Lieberman declared that he would run in the general on the “Connecticut for Lieberman” party line, and said he offered “a new politics of unity and purpose.” In a tough blow for him, his close friend and fellow home-state senator, Democrat Christopher Dodd, endorsed Lamont and even appeared in a TV spot for him. Most Democrats shunned Lieberman when he returned to Washington in September, and some called for him to drop out of the race. However, five Senate Democrats endorsed Lieberman: Mary Landrieu of Louisiana, Tom Carper of Delaware, Ben Nelson of Nebraska, Mark Pryor of Arkansas, and Ken Salazar of Colorado. Quickly, leading Republicans sent out unmistakable signals that the White House was for Lieberman, discouraging a strong challenge from the GOP side.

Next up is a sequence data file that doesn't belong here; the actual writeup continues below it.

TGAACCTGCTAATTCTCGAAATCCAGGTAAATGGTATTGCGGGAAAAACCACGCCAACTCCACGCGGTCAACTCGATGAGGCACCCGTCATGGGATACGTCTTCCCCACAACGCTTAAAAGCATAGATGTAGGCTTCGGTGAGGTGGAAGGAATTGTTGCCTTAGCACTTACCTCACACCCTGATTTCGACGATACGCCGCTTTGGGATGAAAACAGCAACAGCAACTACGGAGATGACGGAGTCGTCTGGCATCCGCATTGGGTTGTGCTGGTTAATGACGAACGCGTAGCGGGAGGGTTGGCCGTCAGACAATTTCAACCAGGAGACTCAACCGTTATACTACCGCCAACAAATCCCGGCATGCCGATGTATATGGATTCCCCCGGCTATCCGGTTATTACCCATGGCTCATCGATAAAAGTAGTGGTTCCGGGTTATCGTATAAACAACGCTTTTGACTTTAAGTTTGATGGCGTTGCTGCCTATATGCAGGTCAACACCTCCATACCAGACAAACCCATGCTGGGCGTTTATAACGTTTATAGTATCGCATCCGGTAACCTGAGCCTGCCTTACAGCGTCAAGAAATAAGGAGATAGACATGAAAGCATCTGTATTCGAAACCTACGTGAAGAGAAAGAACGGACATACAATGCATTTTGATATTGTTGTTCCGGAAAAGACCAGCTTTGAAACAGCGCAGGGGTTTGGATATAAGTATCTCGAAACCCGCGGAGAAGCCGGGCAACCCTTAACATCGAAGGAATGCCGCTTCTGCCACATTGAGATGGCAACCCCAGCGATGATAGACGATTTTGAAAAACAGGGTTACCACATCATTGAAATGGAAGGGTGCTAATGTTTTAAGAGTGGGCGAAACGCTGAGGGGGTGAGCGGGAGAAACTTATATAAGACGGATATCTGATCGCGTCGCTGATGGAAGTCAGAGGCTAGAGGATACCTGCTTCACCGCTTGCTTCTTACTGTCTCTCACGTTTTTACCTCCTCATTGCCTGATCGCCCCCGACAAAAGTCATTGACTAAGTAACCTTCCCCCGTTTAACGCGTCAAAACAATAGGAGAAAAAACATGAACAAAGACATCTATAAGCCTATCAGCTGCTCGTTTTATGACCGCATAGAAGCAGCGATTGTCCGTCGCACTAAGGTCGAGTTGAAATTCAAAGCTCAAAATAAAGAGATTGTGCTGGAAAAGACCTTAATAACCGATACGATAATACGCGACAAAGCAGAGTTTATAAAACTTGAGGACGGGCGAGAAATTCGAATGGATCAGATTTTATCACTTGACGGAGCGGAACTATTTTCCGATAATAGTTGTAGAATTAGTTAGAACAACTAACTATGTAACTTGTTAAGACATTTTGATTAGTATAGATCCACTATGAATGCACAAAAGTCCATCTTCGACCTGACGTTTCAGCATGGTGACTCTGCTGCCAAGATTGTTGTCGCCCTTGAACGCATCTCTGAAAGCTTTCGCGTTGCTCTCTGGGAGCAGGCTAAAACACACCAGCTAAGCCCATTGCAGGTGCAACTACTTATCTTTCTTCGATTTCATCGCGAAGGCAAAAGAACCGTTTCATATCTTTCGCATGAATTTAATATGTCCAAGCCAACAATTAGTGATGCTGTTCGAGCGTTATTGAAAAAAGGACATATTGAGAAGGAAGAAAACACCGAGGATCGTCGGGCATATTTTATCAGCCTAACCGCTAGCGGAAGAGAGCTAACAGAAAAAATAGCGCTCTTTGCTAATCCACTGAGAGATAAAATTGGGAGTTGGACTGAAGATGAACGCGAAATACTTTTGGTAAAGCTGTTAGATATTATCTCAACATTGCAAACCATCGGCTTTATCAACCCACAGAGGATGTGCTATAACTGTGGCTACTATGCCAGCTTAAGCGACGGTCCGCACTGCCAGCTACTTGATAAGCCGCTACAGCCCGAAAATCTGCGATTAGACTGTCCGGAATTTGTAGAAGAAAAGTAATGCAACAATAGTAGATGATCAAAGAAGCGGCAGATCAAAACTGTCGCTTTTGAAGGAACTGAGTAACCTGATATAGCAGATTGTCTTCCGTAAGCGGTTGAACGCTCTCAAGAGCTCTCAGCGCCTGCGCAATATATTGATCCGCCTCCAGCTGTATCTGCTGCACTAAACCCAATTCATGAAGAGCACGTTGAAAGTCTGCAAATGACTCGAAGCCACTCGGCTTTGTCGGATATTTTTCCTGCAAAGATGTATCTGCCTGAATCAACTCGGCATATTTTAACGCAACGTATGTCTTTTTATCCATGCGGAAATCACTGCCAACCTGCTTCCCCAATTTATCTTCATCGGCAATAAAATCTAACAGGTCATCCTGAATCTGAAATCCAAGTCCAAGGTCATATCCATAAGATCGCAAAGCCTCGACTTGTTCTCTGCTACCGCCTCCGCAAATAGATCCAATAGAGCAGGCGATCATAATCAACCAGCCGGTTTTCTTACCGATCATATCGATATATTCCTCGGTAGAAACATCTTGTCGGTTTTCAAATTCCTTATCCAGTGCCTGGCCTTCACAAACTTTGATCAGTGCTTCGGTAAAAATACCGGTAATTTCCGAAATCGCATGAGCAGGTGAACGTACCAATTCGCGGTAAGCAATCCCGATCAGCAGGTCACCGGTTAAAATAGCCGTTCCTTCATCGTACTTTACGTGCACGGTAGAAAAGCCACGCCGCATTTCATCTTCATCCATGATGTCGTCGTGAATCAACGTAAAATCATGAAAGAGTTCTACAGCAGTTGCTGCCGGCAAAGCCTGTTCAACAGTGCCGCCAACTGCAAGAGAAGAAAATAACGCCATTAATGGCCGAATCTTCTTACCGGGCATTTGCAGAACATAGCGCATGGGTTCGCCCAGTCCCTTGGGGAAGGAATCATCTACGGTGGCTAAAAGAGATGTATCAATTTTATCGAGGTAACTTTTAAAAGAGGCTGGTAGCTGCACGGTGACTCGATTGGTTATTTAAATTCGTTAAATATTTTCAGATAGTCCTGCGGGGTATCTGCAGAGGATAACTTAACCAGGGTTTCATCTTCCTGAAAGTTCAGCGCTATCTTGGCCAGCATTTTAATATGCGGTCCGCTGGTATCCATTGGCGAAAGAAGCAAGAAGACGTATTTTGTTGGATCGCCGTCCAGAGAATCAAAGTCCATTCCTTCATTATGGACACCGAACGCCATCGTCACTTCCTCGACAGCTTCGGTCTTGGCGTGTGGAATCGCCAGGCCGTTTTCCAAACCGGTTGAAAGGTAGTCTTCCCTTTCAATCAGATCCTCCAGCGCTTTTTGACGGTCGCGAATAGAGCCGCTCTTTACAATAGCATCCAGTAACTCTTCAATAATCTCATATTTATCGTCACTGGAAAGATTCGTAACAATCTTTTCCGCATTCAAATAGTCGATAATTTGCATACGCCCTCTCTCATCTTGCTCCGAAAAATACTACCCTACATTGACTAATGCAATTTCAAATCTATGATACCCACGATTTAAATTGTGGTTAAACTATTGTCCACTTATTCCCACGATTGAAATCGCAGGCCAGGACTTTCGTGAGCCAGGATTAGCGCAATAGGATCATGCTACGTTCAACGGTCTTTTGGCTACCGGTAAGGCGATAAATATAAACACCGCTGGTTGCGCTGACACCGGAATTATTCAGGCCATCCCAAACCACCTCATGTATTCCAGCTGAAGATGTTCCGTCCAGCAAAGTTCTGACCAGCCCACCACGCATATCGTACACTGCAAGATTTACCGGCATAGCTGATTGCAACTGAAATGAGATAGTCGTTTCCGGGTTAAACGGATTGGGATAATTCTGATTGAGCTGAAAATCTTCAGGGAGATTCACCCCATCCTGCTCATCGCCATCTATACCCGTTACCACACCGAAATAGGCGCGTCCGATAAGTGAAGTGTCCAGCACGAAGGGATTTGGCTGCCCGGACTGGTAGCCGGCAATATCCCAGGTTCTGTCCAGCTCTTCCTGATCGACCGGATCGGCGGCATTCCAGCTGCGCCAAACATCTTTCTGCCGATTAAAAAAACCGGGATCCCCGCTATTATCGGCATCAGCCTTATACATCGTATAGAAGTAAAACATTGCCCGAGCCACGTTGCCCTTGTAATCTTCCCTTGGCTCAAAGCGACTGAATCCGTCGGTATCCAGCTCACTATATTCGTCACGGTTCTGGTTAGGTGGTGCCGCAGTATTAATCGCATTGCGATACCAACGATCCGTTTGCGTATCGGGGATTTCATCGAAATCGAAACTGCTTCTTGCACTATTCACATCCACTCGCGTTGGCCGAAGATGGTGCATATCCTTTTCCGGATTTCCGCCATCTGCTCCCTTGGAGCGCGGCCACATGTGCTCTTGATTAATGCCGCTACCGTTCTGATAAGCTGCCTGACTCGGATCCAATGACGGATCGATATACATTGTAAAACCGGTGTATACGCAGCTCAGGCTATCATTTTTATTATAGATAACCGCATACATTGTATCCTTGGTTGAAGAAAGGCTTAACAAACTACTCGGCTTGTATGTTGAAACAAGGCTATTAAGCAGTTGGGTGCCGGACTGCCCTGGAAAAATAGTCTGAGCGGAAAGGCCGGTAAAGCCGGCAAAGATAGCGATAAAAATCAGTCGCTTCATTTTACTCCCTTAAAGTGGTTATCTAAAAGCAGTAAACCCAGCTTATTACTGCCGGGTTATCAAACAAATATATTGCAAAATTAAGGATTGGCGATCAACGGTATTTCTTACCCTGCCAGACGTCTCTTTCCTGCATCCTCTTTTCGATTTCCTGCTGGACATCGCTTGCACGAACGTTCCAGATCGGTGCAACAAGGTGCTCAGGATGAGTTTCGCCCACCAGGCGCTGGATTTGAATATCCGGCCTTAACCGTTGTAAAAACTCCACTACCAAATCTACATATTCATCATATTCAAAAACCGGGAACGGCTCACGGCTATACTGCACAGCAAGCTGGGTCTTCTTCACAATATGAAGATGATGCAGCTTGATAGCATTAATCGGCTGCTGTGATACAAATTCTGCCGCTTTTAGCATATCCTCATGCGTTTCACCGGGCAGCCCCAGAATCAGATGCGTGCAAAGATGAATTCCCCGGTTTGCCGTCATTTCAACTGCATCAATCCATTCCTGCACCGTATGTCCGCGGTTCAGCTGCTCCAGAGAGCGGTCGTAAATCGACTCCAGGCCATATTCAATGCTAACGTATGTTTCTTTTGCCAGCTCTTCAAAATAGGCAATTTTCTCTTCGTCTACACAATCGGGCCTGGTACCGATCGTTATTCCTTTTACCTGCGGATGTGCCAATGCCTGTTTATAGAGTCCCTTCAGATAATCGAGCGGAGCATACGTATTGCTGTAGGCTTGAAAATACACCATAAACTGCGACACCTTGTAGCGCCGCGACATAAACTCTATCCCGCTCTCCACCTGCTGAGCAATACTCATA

Most polls from primary day through November showed Lieberman leading Lamont. Liberal bloggers speculated hopefully that the mostly ignored Republican candidate, Derby Mayor Alan Schlesinger, would surge and take votes from Lieberman, but that never happened. Lamont seemed unprepared for this second struggle, and Swan admitted that 98% of his planning was for the primary. Lieberman researchers revealed that Lamont had missed a vote on increasing property taxes on the Greenwich Board of Selectmen. He also resigned from the Round Hill Club in Greenwich, having discovered after many years that it didn’t have many black members. And Swan was quoted as saying that the industrial town of Waterbury was “where the forces of slime meet the forces of evil.” This was a reference to crooked local politicians, but it looked like a slur against a working-class, and Democratic, city.